The Many Faces of Julie Kenner: An Interview

julie_kennerNew York Times Bestselling Author and RITA Award winner J. Kenner has written in a wide variety of genres, with different names for each. She has given the Daily Dragon the inside scoop on what readers can expect from each of her various incarnations.

Daily Dragon (DD): A quick look at your website shows that you’ve written under the names Julie Kenner, J.K. Beck, and J. Kenner. Why did you use different names, and what sorts of books do you write under each one?

Julie Kenner (JK): Good question. I started out writing as Julie Kenner, simply because that’s my name! I wrote in a variety of genres, everything from sexy Harlequin Temptations and Blazes to light paranormal romances to humorous contemporary to chick lit suspense to young adult vampires to apocalyptic urban fantasy and finally to paranormal mommy lit. The latter, my Demon Hunting Soccer Mom series, did well across a broad spectrum of readers; I have fans as young as middle school.

When I sold a very dark and edgy series of paranormal romantic suspense novels (my Shadow Keepers series) set in and around a preternatural judicial system, my publisher (Bantam) and I both thought that a different name would be a good idea to set those books apart. Thus, J.K. Beck was born (JK being my initials, and Beck being my maiden name).

More recently, I’ve begun writing very intense, highly erotic romances. My publisher (again, Bantam) left it to me whether I wanted to publish as Julie Kenner or not, but because of the Demon Hunting Soccer Mom series (which I have revived now that I have the rights back), I wanted to have a subtle distinction between the books. So I chose J. Kenner for the erotic romances. (And, now that my J. Kenner books are doing so well, we have “retired” J.K. Beck and rebranded the Shadow Keepers series as J. Kenner books!)

I do have two separate Facebook pages for J. Kenner and Julie Kenner, but I have a combined website ( and both go to the same place) and a single Twitter account: @juliekenner.

DD: What draws you to stories with fantasy and paranormal elements?

JK: To be fair, I’m drawn to all stories. If there is a story, I’m all there. I read pretty much everything. But paranormal has a special place in my heart. As for why, I couldn’t say for certain. I was captivated by the idea of Narnia as a child, then absorbed in television shows such as I Dream of Jeannie, Bewitched, and even Mork & Mindy (it pains me to admit that). I was a huge fan of Star Trek, still am. And I saw Star Wars in the theater over eighty times (no, that’s not a typo).

As a child, I read everything, too, but books like Edith Hamilton’s Greek Mythology sucked me in, as did A Wrinkle in Time (the entire series), and pretty much anything by Stephen King. I wasn’t as much of a fan of The Lord of the Rings, though I did enjoy it. My favorite fantasies are what I like to call “our world, with added value,” though I do enjoy “other world” fantasies as well.

If I put a more analytical spin on it, I think that with fantasy—as both a reader and a writer—you get to explore extreme archetypes in a way that seems realistic within the confines of the world, much more than you can in, for example, a small town contemporary romance or mystery. You can push the envelope more … and that can be challenging, freeing, and entertaining.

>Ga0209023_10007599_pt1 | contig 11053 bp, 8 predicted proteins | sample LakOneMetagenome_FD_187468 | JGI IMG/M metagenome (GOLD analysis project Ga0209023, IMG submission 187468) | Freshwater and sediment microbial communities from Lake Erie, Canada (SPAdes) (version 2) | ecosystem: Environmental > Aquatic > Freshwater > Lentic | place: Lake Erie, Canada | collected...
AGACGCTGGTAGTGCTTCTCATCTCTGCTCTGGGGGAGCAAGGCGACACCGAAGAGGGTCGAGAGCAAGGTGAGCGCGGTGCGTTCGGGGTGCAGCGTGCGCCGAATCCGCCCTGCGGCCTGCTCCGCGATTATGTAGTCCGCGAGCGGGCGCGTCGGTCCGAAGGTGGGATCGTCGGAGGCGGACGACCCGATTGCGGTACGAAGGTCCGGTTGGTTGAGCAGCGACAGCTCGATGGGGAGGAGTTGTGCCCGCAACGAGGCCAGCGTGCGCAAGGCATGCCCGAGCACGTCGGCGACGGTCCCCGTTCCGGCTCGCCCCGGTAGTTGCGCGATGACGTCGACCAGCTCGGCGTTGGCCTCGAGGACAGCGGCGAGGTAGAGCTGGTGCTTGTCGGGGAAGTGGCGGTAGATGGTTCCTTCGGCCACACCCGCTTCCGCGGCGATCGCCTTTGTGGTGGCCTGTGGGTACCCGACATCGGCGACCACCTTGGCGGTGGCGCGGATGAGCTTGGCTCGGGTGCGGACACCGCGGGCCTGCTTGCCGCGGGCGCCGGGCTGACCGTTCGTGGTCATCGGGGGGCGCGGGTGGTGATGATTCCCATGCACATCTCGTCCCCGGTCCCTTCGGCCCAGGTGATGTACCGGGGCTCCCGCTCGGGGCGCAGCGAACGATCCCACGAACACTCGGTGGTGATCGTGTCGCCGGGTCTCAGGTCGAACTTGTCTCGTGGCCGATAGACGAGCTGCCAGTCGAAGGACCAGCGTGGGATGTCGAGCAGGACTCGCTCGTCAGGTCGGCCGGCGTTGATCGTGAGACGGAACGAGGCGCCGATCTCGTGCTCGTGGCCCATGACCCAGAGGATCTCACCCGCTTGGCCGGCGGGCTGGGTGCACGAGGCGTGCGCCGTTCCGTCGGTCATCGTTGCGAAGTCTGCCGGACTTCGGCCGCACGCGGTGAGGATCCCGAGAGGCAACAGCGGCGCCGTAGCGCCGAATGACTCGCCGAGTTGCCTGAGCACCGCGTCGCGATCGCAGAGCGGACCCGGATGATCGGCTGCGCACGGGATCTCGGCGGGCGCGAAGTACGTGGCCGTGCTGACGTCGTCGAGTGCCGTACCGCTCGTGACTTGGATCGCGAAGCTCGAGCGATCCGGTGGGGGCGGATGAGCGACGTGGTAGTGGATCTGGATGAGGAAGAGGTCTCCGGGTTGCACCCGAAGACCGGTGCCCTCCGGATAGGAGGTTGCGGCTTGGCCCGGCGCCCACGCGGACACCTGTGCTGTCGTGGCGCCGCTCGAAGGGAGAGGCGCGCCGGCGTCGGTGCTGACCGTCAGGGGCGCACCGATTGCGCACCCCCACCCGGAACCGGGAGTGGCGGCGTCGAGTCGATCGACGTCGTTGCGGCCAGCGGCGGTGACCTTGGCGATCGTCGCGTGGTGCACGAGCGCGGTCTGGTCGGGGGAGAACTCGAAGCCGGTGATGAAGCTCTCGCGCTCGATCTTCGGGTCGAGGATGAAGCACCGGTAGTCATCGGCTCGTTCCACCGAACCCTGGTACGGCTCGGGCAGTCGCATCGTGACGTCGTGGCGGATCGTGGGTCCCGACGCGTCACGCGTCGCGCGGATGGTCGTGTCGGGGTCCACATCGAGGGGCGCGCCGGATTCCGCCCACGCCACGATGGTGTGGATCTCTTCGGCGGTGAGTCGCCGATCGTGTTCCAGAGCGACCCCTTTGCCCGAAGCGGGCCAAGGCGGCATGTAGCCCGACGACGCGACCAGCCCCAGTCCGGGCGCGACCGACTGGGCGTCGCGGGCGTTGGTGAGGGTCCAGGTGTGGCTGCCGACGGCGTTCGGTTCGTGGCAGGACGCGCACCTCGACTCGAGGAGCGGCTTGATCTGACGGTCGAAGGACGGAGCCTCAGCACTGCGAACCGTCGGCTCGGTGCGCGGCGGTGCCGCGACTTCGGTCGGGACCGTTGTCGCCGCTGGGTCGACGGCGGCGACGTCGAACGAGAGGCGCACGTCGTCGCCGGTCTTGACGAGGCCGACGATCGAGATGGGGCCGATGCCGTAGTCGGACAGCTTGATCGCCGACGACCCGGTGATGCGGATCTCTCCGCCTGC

DD: What can readers expect from the Demon Hunting Soccer Mom series this time around?

JK: Book six, Pax Demonica, is already available! Book seven will be out next year, tentatively titled Day of the Demons. (And I’m hoping to release a novella and/or short story soon, too, but that depends on the demands of my overall writing schedule.)

There’s a lot in store for Kate, Allie, and the rest of the gang in the coming books. And the story in Pax, which picks up right where Demon Ex Machina left off, gives some clues to readers about where we’re going next.

DD: Did anything in particular inspire your superhero romances or your demon-hunting soccer mom?

JK: With regard to the superhero romances, I truly don’t remember. I do remember later running across a scrap of paper that said “superheroes in love?” along with other scribbles that were obviously story ideas. Apparently I latched onto the superhero idea. (Sometimes, I just start writing; that was what happened with Aphrodite’s Kiss, the first story in my superhero series. I met and adored Zoe and just started writing her story. The what of the story came later.)

With the Demon Hunting Soccer Mom series, I have a much more specific memory of how I came up with the idea:

I was looking for an idea for a new series of paranormal romances to pitch to my publisher. I had a vague image of a band of demon hunters striding over a hill, black capes flowing. It was a very cinematic image, but I didn’t have a story to go with it yet.

At the same time, chick lit had exploded onto the scene. I was a brand new mom, and wanted to write not chick lit, but mommy lit. And I was thinking about the two at pretty much the same time.

Crash! It was just like that Reese’s Peanut Butter Cup commercial. The two ideas smashed together, and the idea of a Demon Hunting Soccer Mom—Kate Connor—was born. With my infant daughter perched in her bouncy seat on my desk, I wrote the first chapter of Carpe Demon in one sitting. It changed very little from that day to publication. Once the idea hit, Kate and her family sprang to life in my head–and have lodged firmly there ever since.

DD: How is writing erotic romance different from, for example, creating your paranormal romance/urban fantasy blends?